We locked eyes like two contestants in the battle round on The Voice, singing in unison, lyric by lyric, watching for the other to crack.
Marie and I stood on a red crash pad delivering an impromptu performance of “Sweet Caroline” by Neil Diamond. We were roped into harnesses, waiting for our turn on the indoor climbing wall in New York City.
We were there for her kids, Nicole and Tyler, who were racing each other up the sculpted rock face.
Marie and I were belting out the chorus when our instructor approached. “Hey, are you two sisters?” he asked. We stopped singing and froze. What were we indeed — besides speechless?
It had been two years since my ex-boyfriend (Marie’s ex-husband), and I split up. Marie and I could’ve gone our separate ways, but instead, we chose to stay in each other’s lives — leaving many close to us, scratching their heads. She had become my lifeline and the gateway to staying in the kids’ lives — something that I was not about to walk away from.
I was 39 years old when I met my ex, and up until then, my dating history consisted of younger men still living with their parents, older men, self-employed men with pensions, a brooding artist or two, but no divorcees with kids. And my knowledge about ex-wives came from portrayals I’d seen in Lifetime television movies like Wife, Mother, Murderer. If Marie turned out to be a psycho stalker out for revenge, I was prepared; I knew where to buy disguises and how to slide under desks to avert danger.
The first time I met Marie, we watched Tyler, who was eight, build a Lego airport in my boyfriend’s den. She had impeccable posture, and not a blond hair on her head was out of place — which made me looked like I’d just woken up from a hangover nap.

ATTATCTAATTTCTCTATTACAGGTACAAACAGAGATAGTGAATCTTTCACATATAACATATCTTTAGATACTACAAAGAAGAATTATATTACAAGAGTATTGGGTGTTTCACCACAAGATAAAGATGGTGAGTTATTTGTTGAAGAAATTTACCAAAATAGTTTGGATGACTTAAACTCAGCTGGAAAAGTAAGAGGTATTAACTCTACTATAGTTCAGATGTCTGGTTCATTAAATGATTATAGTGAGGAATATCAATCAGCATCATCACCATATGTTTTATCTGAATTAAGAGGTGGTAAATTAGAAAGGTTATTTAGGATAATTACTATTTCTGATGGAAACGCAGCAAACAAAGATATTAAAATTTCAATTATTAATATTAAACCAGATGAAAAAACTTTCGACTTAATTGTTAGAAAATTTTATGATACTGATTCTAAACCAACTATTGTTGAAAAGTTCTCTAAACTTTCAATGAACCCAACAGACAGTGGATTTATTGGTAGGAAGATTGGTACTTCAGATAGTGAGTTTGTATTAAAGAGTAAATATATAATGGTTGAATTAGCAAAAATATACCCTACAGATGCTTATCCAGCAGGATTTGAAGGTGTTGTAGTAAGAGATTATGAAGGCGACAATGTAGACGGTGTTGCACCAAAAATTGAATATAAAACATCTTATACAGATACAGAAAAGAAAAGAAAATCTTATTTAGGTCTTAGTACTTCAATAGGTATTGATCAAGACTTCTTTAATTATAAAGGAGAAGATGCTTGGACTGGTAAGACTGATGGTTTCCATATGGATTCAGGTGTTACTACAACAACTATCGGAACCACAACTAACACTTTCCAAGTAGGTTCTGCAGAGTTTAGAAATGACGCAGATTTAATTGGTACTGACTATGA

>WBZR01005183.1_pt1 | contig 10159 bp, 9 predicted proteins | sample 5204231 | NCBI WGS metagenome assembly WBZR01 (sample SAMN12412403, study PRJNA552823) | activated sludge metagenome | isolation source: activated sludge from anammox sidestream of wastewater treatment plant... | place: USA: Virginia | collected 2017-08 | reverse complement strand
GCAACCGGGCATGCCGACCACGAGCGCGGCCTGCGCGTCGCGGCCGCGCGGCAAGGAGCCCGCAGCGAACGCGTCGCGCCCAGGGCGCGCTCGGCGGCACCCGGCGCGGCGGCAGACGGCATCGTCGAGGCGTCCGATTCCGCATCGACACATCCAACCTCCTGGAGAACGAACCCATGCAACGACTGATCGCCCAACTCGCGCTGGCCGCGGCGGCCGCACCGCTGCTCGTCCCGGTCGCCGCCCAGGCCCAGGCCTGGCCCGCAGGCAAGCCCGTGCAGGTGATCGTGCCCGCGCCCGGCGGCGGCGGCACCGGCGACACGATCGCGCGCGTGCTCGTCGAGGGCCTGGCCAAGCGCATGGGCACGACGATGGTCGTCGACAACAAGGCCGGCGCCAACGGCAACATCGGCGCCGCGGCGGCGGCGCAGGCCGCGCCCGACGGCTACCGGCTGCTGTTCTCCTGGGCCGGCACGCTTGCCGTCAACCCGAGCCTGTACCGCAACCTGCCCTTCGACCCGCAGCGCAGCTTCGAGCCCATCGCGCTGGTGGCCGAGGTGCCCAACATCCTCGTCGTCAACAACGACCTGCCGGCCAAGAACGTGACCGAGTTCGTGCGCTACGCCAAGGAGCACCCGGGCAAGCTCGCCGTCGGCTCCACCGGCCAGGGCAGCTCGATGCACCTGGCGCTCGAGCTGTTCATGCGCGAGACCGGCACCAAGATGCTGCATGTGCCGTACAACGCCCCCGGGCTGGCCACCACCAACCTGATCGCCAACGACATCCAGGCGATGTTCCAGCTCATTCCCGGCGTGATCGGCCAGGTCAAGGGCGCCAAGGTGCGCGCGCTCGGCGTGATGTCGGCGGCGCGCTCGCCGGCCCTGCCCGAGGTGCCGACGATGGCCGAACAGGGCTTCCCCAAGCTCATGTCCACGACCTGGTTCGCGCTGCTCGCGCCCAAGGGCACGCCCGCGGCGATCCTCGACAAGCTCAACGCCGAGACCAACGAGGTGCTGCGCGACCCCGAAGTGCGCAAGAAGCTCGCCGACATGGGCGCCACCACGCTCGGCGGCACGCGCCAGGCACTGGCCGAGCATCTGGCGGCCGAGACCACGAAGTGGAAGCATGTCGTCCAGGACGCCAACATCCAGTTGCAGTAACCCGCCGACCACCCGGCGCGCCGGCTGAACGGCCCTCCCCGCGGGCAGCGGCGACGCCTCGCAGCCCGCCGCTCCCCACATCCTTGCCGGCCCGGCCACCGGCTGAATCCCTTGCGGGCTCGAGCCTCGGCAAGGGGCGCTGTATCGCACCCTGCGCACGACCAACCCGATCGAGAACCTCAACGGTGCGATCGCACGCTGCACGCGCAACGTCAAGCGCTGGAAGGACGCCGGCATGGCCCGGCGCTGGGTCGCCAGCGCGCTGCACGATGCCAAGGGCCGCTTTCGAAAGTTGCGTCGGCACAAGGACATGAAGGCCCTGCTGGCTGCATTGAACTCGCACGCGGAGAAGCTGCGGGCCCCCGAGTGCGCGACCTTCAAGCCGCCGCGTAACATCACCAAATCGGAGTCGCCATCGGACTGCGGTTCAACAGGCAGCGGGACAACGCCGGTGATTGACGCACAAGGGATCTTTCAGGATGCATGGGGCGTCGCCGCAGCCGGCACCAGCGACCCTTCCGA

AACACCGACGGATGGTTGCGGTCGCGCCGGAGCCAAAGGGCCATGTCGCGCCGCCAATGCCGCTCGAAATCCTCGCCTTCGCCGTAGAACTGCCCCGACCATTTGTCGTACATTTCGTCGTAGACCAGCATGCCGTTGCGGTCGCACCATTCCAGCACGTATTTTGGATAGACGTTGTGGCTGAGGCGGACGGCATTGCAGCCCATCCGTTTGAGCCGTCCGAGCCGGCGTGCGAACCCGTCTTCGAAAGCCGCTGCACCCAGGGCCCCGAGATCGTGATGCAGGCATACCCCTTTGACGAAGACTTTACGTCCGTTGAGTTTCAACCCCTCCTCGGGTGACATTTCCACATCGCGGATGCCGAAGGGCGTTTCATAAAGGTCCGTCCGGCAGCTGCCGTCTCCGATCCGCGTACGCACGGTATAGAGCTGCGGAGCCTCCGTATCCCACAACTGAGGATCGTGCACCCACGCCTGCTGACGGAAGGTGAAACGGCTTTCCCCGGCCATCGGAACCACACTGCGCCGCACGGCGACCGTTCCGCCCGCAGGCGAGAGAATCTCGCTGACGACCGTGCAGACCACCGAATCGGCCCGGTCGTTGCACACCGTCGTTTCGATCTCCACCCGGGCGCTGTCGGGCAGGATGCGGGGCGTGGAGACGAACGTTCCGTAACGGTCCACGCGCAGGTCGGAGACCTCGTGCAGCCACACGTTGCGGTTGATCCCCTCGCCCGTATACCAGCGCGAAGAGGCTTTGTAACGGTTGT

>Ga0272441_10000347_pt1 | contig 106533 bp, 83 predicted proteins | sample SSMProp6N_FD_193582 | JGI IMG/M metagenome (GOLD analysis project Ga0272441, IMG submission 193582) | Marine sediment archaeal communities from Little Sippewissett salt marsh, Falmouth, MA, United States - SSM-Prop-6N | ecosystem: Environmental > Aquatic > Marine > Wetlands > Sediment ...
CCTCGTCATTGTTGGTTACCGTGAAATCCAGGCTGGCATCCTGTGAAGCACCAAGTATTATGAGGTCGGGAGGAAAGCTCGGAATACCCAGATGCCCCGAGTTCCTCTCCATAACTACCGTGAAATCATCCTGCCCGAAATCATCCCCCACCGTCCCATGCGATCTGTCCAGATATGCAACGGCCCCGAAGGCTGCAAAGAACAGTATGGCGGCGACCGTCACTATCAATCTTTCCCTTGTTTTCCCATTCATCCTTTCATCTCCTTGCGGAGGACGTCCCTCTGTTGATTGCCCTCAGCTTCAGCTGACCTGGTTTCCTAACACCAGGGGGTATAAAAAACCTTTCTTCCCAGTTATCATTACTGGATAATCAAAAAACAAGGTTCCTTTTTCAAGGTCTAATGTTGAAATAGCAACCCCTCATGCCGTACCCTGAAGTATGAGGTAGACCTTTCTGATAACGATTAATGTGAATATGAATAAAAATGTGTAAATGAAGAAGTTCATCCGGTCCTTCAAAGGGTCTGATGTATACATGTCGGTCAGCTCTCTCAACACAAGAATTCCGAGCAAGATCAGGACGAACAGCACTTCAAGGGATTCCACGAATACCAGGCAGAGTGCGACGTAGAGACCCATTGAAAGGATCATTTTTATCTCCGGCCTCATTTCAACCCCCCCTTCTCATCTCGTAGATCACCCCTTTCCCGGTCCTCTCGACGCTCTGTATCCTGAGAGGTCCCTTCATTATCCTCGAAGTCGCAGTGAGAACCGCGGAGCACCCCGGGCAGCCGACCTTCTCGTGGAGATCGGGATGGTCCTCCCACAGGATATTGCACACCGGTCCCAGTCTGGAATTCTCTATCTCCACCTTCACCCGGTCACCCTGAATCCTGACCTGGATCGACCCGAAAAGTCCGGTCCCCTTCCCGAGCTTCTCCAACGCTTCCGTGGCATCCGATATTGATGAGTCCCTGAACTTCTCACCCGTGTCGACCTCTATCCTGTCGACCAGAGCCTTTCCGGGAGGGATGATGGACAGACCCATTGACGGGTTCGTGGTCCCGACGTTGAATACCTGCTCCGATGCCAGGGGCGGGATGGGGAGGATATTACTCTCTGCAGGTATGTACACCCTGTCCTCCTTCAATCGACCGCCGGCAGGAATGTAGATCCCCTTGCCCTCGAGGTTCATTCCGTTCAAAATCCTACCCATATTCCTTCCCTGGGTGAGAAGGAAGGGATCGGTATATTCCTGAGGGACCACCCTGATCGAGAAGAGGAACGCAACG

My belly fluttered with nerves while I inspected her; was that a pimple? Were those real? I was looking for any imperfection to tamp down my sudden insecurities.
Kids and motherhood were never a consideration or an aspiration, but standing in front of Marie, I questioned my life choices; did I want what she had? I braced myself for the once-over. Nothing — or maybe I was too naïve to notice.
“Tyler’s a great kid,” I said.
“Yeah,” Marie agreed. “I was going to give him away, but it’s easier just to keep him.” She wasn’t anything like the evil ex-wife — damn you, television.
I had followed my boyfriend to suburban New Jersey, where I begrudgingly participated in alternating weekend visits with his kids — or babysitting without compensation. When we decided to move in together and went house hunting, the first place we saw was perfect: a master bedroom and a second one for my office. Before I pulled out my tape measure, he interrupted.
“Where are the kids going to sleep?”
“Huh?” I sighed.
My boyfriend (and my humiliation) decided that my paper shredder would share the room with a futon and the kids.
It took a couple of years before I was able to unclench and settle into my amorphous role of a parent’s live-in significant other. And when my boyfriend turned against Marie, for reasons I didn’t completely understand, I fell in lockstep, absorbing his negative opinions of her as my own.